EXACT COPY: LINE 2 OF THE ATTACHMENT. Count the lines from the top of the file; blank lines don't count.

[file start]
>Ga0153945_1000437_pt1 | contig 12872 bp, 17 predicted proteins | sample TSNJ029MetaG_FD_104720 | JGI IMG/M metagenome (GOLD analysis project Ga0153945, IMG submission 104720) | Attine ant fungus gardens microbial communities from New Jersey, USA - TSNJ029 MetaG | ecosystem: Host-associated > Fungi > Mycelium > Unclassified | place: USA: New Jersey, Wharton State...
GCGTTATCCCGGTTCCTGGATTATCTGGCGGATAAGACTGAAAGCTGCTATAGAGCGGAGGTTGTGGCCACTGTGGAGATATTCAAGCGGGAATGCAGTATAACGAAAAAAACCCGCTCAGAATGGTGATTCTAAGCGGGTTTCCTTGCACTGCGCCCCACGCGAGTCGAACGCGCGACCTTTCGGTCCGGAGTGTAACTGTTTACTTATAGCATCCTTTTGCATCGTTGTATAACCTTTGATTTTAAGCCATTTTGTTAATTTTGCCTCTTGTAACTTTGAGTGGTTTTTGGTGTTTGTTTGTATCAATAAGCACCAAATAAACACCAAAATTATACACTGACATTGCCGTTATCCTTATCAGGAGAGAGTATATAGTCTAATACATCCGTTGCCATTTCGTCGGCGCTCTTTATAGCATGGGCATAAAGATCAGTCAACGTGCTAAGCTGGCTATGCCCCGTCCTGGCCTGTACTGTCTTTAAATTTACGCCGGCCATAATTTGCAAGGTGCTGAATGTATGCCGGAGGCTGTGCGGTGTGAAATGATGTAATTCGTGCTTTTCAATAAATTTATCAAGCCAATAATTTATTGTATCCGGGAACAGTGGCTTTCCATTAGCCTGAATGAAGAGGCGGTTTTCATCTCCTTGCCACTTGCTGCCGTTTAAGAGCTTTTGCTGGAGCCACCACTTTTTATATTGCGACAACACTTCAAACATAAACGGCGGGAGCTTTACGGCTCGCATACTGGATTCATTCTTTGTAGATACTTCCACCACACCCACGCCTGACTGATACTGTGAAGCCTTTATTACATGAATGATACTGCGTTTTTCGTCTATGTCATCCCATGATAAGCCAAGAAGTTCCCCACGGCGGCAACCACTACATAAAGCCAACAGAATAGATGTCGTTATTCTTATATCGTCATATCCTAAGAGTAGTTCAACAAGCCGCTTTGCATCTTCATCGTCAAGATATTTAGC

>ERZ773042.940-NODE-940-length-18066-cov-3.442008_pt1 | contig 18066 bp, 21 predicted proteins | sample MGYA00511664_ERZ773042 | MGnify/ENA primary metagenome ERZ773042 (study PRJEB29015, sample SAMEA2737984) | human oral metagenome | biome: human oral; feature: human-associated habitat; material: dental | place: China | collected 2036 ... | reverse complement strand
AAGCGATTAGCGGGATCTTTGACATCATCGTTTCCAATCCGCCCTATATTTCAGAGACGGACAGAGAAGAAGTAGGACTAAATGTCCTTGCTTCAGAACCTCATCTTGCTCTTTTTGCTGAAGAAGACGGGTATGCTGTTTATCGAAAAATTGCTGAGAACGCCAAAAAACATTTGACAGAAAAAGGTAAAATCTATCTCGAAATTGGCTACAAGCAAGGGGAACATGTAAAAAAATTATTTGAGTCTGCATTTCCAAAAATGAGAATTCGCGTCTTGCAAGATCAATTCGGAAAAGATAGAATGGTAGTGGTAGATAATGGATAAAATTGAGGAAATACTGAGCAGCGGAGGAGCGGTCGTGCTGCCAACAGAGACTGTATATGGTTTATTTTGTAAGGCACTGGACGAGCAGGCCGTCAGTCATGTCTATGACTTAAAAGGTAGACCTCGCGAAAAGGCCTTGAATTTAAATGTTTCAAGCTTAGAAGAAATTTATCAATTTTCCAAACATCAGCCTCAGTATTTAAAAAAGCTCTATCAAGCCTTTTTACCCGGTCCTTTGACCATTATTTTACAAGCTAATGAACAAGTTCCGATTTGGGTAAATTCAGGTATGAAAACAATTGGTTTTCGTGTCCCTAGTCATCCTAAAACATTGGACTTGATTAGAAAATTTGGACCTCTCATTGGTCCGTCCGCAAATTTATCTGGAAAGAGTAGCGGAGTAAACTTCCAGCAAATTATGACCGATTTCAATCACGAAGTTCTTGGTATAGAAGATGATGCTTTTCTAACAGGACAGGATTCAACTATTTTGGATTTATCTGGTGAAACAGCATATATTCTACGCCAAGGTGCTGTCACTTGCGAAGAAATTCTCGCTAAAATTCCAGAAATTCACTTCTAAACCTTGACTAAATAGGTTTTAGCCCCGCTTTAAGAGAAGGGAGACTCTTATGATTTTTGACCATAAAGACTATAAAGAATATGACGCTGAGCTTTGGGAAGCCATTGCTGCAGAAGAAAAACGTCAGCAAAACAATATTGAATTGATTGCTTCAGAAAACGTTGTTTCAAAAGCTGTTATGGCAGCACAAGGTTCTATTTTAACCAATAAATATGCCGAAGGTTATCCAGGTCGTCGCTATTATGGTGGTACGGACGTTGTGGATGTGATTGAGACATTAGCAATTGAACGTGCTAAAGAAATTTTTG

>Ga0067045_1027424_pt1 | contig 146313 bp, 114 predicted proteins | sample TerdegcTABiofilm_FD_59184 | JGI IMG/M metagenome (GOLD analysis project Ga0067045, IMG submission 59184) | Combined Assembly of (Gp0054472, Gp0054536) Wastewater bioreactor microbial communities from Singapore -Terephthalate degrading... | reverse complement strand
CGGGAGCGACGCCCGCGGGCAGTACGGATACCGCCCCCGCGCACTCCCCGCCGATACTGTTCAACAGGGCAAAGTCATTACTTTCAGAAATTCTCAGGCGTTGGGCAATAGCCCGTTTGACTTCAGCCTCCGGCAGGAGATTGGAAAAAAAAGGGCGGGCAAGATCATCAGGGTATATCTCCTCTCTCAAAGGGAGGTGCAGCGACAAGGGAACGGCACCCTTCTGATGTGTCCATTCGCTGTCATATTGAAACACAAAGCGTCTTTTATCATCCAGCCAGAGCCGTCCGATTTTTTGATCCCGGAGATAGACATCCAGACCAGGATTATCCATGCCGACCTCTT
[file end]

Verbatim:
GCGTTATCCCGGTTCCTGGATTATCTGGCGGATAAGACTGAAAGCTGCTATAGAGCGGAGGTTGTGGCCACTGTGGAGATATTCAAGCGGGAATGCAGTATAACGAAAAAAACCCGCTCAGAATGGTGATTCTAAGCGGGTTTCCTTGCACTGCGCCCCACGCGAGTCGAACGCGCGACCTTTCGGTCCGGAGTGTAACTGTTTACTTATAGCATCCTTTTGCATCGTTGTATAACCTTTGATTTTAAGCCATTTTGTTAATTTTGCCTCTTGTAACTTTGAGTGGTTTTTGGTGTTTGTTTGTATCAATAAGCACCAAATAAACACCAAAATTATACACTGACATTGCCGTTATCCTTATCAGGAGAGAGTATATAGTCTAATACATCCGTTGCCATTTCGTCGGCGCTCTTTATAGCATGGGCATAAAGATCAGTCAACGTGCTAAGCTGGCTATGCCCCGTCCTGGCCTGTACTGTCTTTAAATTTACGCCGGCCATAATTTGCAAGGTGCTGAATGTATGCCGGAGGCTGTGCGGTGTGAAATGATGTAATTCGTGCTTTTCAATAAATTTATCAAGCCAATAATTTATTGTATCCGGGAACAGTGGCTTTCCATTAGCCTGAATGAAGAGGCGGTTTTCATCTCCTTGCCACTTGCTGCCGTTTAAGAGCTTTTGCTGGAGCCACCACTTTTTATATTGCGACAACACTTCAAACATAAACGGCGGGAGCTTTACGGCTCGCATACTGGATTCATTCTTTGTAGATACTTCCACCACACCCACGCCTGACTGATACTGTGAAGCCTTTATTACATGAATGATACTGCGTTTTTCGTCTATGTCATCCCATGATAAGCCAAGAAGTTCCCCACGGCGGCAACCACTACATAAAGCCAACAGAATAGATGTCGTTATTCTTATATCGTCATATCCTAAGAGTAGTTCAACAAGCCGCTTTGCATCTTCATCGTCAAGATATTTAGC